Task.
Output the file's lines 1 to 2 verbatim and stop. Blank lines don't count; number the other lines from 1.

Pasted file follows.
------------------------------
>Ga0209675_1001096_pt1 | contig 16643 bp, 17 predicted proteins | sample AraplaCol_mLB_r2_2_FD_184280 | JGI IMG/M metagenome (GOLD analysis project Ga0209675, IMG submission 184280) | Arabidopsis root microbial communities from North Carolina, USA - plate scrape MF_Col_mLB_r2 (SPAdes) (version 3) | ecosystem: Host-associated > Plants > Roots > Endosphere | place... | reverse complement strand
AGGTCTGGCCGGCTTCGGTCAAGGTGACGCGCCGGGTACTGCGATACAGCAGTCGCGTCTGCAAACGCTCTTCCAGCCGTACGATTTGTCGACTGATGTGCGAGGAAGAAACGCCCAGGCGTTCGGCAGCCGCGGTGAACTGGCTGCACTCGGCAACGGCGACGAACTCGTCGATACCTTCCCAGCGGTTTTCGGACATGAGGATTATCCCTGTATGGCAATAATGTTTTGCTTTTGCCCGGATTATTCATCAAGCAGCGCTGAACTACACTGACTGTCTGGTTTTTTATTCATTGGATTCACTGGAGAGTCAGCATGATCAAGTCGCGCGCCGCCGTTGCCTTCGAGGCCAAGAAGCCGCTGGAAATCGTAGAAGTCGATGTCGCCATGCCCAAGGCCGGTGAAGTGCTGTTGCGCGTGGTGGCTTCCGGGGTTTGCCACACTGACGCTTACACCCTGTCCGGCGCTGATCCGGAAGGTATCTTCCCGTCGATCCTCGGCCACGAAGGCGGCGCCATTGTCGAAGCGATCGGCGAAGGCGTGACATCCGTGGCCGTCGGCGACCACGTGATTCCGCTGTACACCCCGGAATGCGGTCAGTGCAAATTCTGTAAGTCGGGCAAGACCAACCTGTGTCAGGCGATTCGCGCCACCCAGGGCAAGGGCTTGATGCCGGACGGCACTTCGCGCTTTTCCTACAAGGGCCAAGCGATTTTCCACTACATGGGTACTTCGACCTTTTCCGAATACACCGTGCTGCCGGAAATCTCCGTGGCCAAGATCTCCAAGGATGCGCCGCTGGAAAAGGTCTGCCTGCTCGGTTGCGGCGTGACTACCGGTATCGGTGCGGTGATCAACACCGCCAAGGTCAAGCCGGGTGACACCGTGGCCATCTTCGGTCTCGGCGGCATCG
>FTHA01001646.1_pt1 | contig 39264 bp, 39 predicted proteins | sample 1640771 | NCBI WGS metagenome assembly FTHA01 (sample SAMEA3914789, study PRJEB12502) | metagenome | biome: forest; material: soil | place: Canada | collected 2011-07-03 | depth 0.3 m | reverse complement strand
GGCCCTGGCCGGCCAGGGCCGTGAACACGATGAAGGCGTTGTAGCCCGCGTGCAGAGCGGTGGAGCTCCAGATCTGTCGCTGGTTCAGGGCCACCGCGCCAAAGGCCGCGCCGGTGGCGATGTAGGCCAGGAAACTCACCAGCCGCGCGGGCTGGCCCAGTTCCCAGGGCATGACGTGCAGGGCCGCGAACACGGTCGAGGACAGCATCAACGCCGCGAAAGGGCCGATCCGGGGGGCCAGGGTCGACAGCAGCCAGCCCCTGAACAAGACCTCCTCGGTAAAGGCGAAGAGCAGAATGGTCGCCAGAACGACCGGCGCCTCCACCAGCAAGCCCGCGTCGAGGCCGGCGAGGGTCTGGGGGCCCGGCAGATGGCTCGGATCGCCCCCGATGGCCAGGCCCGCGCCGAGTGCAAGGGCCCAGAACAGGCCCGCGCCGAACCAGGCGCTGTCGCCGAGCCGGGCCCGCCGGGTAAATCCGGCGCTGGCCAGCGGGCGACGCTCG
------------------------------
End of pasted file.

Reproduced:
>Ga0209675_1001096_pt1 | contig 16643 bp, 17 predicted proteins | sample AraplaCol_mLB_r2_2_FD_184280 | JGI IMG/M metagenome (GOLD analysis project Ga0209675, IMG submission 184280) | Arabidopsis root microbial communities from North Carolina, USA - plate scrape MF_Col_mLB_r2 (SPAdes) (version 3) | ecosystem: Host-associated > Plants > Roots > Endosphere | place... | reverse complement strand
AGGTCTGGCCGGCTTCGGTCAAGGTGACGCGCCGGGTACTGCGATACAGCAGTCGCGTCTGCAAACGCTCTTCCAGCCGTACGATTTGTCGACTGATGTGCGAGGAAGAAACGCCCAGGCGTTCGGCAGCCGCGGTGAACTGGCTGCACTCGGCAACGGCGACGAACTCGTCGATACCTTCCCAGCGGTTTTCGGACATGAGGATTATCCCTGTATGGCAATAATGTTTTGCTTTTGCCCGGATTATTCATCAAGCAGCGCTGAACTACACTGACTGTCTGGTTTTTTATTCATTGGATTCACTGGAGAGTCAGCATGATCAAGTCGCGCGCCGCCGTTGCCTTCGAGGCCAAGAAGCCGCTGGAAATCGTAGAAGTCGATGTCGCCATGCCCAAGGCCGGTGAAGTGCTGTTGCGCGTGGTGGCTTCCGGGGTTTGCCACACTGACGCTTACACCCTGTCCGGCGCTGATCCGGAAGGTATCTTCCCGTCGATCCTCGGCCACGAAGGCGGCGCCATTGTCGAAGCGATCGGCGAAGGCGTGACATCCGTGGCCGTCGGCGACCACGTGATTCCGCTGTACACCCCGGAATGCGGTCAGTGCAAATTCTGTAAGTCGGGCAAGACCAACCTGTGTCAGGCGATTCGCGCCACCCAGGGCAAGGGCTTGATGCCGGACGGCACTTCGCGCTTTTCCTACAAGGGCCAAGCGATTTTCCACTACATGGGTACTTCGACCTTTTCCGAATACACCGTGCTGCCGGAAATCTCCGTGGCCAAGATCTCCAAGGATGCGCCGCTGGAAAAGGTCTGCCTGCTCGGTTGCGGCGTGACTACCGGTATCGGTGCGGTGATCAACACCGCCAAGGTCAAGCCGGGTGACACCGTGGCCATCTTCGGTCTCGGCGGCATCG